It's no coincidence that these (this and the one below) are inspired by Gymea, the place where we stayed in Sydney, Gymea, the native Australian lily and Les Bursill's amazing tour of Aborigine sacred sites.


The Gymea Lily (Doryanthes excelsa) is a flowering plant indigenous to the coastal areas of New South Wales around Sydney.
The plant has sword-like leaves more than a meter long. It flowers in spring and summer, sending up a flower spike up to 6 m high, which at its apex bears a large cluster of bright red flowers, each 10 cm across.

The name "Gymea Lily" is derived from a local Eora dialect. Dory-anthes means spear-flower in Greek, and excelsa is Latin for exceptional. The Sydney suburbs of Gymea and Gymea Bay are named after the lily.

The genus Doryanthes was first described in 1802 by the Portuguese priest, statesman, philosopher and botanist José Francisco Correia de Serra (1750–1823), a close friend of Sir Joseph Banks. Doryanthes excelsa has also inspired the naming of Doryanthes, the journal of history and heritage for Southern Sydney founded by Dharawal historian Les Bursill.


Source: Wikipedia






46 cm X 46 cm each
Acrylic on canvas
Pix: Sahar Z






“MOST of the work here is inspired by my interpretation of the spirit of India and the meaning of Diwali, the largest light festival in the world.

My original Sixties’ lightshows were inspired by India’s colourful gods, mandalas and the concept of Karma and in my innocence and naiveté I must confess that India seemed a particularly attractive society because Coca-Cola and other suspect symbols of the corporate world were banned at that time.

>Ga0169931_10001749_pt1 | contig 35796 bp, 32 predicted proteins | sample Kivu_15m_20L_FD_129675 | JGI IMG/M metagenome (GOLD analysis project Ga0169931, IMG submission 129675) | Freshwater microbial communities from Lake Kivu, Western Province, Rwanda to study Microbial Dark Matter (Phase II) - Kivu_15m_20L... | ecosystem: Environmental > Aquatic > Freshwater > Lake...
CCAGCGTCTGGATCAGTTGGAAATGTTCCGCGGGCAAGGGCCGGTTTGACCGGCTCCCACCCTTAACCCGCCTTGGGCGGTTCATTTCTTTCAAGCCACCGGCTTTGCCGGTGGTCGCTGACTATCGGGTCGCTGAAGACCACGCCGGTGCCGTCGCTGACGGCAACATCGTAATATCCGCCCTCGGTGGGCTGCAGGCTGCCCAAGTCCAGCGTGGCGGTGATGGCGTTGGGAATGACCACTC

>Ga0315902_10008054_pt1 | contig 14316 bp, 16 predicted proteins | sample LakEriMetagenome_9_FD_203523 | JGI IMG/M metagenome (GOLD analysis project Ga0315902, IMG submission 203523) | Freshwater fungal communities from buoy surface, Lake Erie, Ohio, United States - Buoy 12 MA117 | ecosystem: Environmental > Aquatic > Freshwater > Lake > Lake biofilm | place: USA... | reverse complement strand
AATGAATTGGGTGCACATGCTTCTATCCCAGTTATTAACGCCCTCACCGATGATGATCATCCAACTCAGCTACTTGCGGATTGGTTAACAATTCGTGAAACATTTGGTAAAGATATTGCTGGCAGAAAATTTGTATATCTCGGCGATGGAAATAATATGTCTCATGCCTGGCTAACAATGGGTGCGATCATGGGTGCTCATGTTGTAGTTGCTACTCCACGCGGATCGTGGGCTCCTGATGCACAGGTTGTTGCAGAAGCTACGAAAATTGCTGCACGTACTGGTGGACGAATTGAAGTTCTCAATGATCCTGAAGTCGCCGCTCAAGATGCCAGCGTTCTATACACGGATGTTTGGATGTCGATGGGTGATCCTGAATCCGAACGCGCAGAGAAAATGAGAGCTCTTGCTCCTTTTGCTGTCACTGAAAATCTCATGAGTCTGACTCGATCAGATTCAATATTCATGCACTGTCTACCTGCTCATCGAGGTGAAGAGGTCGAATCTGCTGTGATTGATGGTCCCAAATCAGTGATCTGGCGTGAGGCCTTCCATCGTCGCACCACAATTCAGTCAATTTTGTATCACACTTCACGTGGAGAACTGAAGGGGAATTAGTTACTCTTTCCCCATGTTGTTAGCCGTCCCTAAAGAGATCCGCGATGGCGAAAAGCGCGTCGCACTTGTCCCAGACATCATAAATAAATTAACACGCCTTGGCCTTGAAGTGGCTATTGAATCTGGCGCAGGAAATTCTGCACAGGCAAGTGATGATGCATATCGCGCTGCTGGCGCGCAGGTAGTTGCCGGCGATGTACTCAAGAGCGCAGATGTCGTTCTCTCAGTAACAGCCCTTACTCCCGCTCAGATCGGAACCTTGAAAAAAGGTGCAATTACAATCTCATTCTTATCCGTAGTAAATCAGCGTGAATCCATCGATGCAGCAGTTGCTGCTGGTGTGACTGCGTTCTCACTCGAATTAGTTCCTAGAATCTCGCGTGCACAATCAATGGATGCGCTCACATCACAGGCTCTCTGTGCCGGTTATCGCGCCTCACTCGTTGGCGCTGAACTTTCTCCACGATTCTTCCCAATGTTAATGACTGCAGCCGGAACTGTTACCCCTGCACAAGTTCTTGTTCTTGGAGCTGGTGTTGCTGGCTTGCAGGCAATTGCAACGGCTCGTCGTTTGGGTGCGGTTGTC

Recent trips have strengthened my impressions of the spirituality of India. Not the spirituality of any one religion or particular belief but the way that the belief and social systems in all the many different ‘Indias’ add up to manifest a harmonious whole. One family.

My advisor, friend and special guest at the Exhibition artist Dhiraj Singh tells me that this ancient Indian concept of Vasudev Kutumbakam which means—the world is one family—holds special relevance today particularly in our reaction to climate change and other world problems. We all have to work together.

I was first moved by this concept—of universal oneness—at the Yellow House, Sydney, nearly 40 years ago through an unpublished cartoon by Martin Sharp, once lost now found, titled—‘We are all islands, joined beneath the sea’.

My work is also inspired by the theatre and film of Albie Thoms from whom I discovered ‘the futurist manifesto for the theatre’. In recent years I have given a ‘futurist’-inspired lecture (‘7 Aspects of Light’) at the National Film and Sound Archive, Canberra, to a very mixed audience response and with the late Adrian Rawlins and the multi-talented Edwina Blush produced ‘Mr Fogg’s Music Hall’ as a chaotic, ‘futurist’ event.

On the other hand I also design, construct and production-manage the annual ‘Christmas Tree of Light, Darling Harbour’ in a highly organised manner for the children of Sydney and in support of the Starlight Foundation.

For this exhibition I have tried to get both sides of my brain in some kind of sync!”

Roger Foley-Fogg aka Ellis D. Fogg
February 2010, Sydney


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As an art practitioner I work in a variety of mediums, what you see here are glimpses of my many creative projects. If you like or feel strongly something here please don't forget to comment

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